A Call for Youth Voice to Support Engagement in Care for 18- to 29-Year Olds Living with HIV in the US South

Catherine Johnson, Autumn Chidester, Divya Chandramohan, Hueylie Lin, Nhat Minh Ho, Anna Taranova, Ank E. Nijhawan, Susan Kools, Karen Ingersoll, Rebecca Dillingham, Barbara S. Taylor

Research output: Contribution to journalArticlepeer-review

Abstract

Youth with HIV (YWH) face challenges in achieving viral suppression, particularly in the Southern United States, and welcome novel interventions responsive to community needs. The Theory of Planned Behavior (TPB) describes factors that influence behavior change, and the Positive Youth Development (PYD) supports youth-focused program design. We applied TPB and PYD to explore factors supporting care engagement and challenges for YWH in South Texas. We conducted 14 semi-structured interviews with YWH and 7 focus groups with 26 stakeholders informed by TPB, PYD, and themes from a youth advisory board (YAB). The research team and YAB reviewed emerging themes, and feedback-aided iterative revision of interview guides and codebook. Thematic analysis compared code families by respondent type, TPB, and PYD. All study methods were reviewed by the UT Health San Antonio and University Health Institutional Review Boards. Emerging themes associated with care engagement included: varied reactions to HIV diagnosis from acceptance to fear/grief; financial, insurance, and mental health challenges; history of trauma; high self-efficacy; desire for independence; and desire for engagement with clinic staff from their age group. Stakeholders perceived YWH lifestyle, including partying and substance use, as care barriers. In contrast, YWH viewed “partying” as an unwelcome stereotype, and barriers to care included multiple jobs and family responsibilities. Two key themes captured in PYD but not in TPB were the importance of youth voice in program design and structural barriers to care (e.g., insurance, transportation). Based on these findings, we provide critical and relevant guidance for those seeking to design more effective youth-centered HIV care engagement interventions. By considering the perspectives of YWH in program design and incorporating the PYD framework, stakeholders can better align with YWHs' desire for representation and agency. Our findings provide important and relevant guidance for those seeking to design more effective HIV care engagement interventions for YWH.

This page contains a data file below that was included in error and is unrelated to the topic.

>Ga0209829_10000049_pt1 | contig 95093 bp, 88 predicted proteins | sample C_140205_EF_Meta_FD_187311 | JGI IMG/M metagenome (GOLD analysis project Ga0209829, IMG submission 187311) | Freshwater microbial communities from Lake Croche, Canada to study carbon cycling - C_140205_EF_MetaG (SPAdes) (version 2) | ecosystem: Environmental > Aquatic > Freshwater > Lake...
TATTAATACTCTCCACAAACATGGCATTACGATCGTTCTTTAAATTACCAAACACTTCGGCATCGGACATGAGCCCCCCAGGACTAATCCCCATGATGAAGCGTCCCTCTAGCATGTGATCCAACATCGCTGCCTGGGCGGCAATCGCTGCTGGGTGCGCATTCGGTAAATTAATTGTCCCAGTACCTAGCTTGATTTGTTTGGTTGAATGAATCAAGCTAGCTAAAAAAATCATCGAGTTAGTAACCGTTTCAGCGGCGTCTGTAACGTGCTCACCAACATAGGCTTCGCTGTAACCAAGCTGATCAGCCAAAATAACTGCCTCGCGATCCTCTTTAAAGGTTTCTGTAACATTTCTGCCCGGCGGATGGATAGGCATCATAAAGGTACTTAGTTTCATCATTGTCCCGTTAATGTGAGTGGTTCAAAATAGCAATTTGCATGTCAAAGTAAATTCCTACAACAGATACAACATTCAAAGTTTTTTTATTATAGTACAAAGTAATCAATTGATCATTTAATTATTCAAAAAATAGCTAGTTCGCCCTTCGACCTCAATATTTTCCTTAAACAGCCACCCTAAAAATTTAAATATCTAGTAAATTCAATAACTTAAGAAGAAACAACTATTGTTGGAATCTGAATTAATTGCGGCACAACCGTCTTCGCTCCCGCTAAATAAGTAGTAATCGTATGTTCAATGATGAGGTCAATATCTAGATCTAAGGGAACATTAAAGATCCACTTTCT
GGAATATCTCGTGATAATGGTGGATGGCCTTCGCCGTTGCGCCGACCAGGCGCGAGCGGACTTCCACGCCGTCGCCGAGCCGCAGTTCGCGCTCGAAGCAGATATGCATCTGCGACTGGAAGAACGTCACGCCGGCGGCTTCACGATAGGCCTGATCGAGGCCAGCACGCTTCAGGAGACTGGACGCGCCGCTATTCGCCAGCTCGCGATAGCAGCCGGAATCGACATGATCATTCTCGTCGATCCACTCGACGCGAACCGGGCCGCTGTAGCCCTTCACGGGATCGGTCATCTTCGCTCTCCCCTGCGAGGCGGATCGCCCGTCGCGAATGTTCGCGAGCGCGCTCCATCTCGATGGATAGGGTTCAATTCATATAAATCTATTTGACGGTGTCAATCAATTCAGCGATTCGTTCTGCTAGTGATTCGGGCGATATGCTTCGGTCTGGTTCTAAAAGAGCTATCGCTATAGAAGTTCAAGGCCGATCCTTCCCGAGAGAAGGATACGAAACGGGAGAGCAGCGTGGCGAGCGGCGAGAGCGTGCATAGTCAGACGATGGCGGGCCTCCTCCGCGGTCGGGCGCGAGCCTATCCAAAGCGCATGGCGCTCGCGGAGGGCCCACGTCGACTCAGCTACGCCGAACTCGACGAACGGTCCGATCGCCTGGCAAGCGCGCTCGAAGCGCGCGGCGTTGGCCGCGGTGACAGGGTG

Original languageEnglish (US)
JournalAIDS Patient Care and STDs
DOIs
StateAccepted/In press - 2024

Keywords

  • HIV
  • care engagement
  • implementation science
  • qualitative analysis
  • youth with HIV

ASJC Scopus subject areas

  • Public Health, Environmental and Occupational Health
  • Infectious Diseases

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